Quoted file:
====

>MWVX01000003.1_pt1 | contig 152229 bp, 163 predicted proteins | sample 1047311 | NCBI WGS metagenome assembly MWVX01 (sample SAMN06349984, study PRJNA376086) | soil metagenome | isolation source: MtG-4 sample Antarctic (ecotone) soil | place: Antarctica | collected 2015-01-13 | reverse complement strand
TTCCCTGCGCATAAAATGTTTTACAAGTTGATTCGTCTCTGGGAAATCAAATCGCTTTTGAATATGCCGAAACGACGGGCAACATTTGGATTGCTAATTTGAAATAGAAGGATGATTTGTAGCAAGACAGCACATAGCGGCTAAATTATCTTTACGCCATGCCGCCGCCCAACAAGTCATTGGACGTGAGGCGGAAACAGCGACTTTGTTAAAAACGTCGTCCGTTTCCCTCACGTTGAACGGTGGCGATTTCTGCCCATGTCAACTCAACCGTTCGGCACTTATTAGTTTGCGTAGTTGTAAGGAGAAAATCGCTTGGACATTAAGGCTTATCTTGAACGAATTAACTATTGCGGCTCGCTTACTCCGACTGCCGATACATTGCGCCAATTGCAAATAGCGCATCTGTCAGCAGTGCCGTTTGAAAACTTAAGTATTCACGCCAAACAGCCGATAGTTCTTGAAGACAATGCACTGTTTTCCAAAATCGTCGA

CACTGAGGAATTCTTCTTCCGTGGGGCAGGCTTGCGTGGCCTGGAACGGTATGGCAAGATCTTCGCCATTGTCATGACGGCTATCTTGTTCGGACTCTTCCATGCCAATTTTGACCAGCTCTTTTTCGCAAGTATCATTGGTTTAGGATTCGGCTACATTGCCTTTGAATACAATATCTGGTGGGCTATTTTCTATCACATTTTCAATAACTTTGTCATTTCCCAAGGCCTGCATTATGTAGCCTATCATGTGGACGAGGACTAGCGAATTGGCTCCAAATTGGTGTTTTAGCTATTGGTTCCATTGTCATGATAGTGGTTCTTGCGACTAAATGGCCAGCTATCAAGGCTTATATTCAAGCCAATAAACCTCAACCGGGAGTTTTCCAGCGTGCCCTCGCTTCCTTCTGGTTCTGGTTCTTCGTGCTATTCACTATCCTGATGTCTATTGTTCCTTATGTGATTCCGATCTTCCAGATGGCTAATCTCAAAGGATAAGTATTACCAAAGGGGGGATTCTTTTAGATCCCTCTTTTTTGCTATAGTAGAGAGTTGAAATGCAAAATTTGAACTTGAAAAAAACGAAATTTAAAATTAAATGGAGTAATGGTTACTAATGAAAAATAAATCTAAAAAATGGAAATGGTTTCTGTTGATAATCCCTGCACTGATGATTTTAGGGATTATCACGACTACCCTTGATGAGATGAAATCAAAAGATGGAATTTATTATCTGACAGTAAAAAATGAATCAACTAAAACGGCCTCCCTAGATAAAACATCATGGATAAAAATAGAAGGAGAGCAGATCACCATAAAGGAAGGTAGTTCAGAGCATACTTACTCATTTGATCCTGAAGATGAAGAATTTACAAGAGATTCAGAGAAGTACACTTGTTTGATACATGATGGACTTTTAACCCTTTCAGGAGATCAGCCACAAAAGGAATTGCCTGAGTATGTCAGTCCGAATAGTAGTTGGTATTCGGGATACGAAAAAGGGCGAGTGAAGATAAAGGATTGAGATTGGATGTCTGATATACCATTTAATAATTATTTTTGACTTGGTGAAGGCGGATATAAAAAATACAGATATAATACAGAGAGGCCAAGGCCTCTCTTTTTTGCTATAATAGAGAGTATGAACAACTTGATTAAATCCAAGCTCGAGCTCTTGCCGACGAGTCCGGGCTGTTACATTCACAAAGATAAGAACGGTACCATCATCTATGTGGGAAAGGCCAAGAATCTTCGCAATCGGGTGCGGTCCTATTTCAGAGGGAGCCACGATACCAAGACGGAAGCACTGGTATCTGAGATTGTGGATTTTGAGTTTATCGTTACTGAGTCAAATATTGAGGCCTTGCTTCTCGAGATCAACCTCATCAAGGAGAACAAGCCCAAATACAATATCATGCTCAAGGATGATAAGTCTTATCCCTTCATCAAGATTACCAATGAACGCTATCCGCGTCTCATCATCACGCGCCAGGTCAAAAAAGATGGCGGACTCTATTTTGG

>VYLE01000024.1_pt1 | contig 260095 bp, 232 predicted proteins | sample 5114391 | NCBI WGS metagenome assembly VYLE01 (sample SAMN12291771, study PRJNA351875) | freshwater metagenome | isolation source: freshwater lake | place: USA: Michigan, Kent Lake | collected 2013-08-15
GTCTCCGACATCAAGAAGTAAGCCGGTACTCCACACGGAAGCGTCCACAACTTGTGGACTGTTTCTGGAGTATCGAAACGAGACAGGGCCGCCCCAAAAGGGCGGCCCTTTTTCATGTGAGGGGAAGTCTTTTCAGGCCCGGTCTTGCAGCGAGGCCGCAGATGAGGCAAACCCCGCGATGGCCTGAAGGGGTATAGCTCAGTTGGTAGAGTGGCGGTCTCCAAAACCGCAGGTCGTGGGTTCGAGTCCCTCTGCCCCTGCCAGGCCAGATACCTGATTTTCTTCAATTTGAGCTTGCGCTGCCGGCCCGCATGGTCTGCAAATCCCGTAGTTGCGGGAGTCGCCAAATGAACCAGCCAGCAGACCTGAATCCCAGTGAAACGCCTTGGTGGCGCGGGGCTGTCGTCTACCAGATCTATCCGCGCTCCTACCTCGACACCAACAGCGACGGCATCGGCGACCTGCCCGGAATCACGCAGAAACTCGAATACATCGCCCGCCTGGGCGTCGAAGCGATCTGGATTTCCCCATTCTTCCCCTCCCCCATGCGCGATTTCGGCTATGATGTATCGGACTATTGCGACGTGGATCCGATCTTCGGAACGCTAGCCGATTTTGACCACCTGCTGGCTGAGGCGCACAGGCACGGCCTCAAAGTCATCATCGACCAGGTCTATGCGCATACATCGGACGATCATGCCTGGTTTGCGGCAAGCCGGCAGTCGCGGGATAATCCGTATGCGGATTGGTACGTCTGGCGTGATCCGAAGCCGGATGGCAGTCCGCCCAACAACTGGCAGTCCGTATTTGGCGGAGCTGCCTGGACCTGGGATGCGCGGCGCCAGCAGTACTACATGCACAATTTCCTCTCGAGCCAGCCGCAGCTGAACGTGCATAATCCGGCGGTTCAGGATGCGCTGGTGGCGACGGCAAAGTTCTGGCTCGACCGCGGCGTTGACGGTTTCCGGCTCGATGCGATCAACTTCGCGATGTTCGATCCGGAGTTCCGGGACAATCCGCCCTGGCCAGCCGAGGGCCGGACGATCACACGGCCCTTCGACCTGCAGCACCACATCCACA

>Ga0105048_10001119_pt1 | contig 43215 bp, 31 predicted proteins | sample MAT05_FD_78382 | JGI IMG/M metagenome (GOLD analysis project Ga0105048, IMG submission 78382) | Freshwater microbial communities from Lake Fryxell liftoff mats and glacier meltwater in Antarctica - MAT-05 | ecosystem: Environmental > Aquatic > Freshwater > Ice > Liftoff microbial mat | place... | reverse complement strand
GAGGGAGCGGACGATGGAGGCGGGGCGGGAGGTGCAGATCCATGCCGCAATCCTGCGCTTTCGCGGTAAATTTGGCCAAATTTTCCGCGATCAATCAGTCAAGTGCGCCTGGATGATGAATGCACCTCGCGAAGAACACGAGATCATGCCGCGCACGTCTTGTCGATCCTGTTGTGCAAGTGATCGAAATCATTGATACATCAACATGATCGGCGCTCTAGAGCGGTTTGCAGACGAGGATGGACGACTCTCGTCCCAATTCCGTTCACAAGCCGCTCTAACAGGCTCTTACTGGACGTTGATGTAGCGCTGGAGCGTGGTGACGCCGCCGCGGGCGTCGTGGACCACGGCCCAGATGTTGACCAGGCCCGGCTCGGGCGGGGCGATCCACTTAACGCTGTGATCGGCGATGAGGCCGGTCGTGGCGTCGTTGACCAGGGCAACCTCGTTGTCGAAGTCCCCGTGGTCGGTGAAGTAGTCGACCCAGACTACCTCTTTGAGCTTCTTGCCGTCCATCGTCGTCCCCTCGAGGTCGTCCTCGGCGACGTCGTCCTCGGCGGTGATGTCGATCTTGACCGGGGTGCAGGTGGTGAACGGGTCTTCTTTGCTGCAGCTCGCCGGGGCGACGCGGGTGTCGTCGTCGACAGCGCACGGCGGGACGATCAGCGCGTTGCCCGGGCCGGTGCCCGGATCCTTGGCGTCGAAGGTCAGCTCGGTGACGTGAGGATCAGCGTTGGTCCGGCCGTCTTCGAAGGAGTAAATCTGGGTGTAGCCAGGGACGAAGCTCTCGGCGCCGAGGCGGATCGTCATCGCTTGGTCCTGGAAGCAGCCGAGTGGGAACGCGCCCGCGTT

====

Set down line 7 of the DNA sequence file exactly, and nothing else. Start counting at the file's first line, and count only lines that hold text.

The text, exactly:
GAGGGAGCGGACGATGGAGGCGGGGCGGGAGGTGCAGATCCATGCCGCAATCCTGCGCTTTCGCGGTAAATTTGGCCAAATTTTCCGCGATCAATCAGTCAAGTGCGCCTGGATGATGAATGCACCTCGCGAAGAACACGAGATCATGCCGCGCACGTCTTGTCGATCCTGTTGTGCAAGTGATCGAAATCATTGATACATCAACATGATCGGCGCTCTAGAGCGGTTTGCAGACGAGGATGGACGACTCTCGTCCCAATTCCGTTCACAAGCCGCTCTAACAGGCTCTTACTGGACGTTGATGTAGCGCTGGAGCGTGGTGACGCCGCCGCGGGCGTCGTGGACCACGGCCCAGATGTTGACCAGGCCCGGCTCGGGCGGGGCGATCCACTTAACGCTGTGATCGGCGATGAGGCCGGTCGTGGCGTCGTTGACCAGGGCAACCTCGTTGTCGAAGTCCCCGTGGTCGGTGAAGTAGTCGACCCAGACTACCTCTTTGAGCTTCTTGCCGTCCATCGTCGTCCCCTCGAGGTCGTCCTCGGCGACGTCGTCCTCGGCGGTGATGTCGATCTTGACCGGGGTGCAGGTGGTGAACGGGTCTTCTTTGCTGCAGCTCGCCGGGGCGACGCGGGTGTCGTCGTCGACAGCGCACGGCGGGACGATCAGCGCGTTGCCCGGGCCGGTGCCCGGATCCTTGGCGTCGAAGGTCAGCTCGGTGACGTGAGGATCAGCGTTGGTCCGGCCGTCTTCGAAGGAGTAAATCTGGGTGTAGCCAGGGACGAAGCTCTCGGCGCCGAGGCGGATCGTCATCGCTTGGTCCTGGAAGCAGCCGAGTGGGAACGCGCCCGCGTT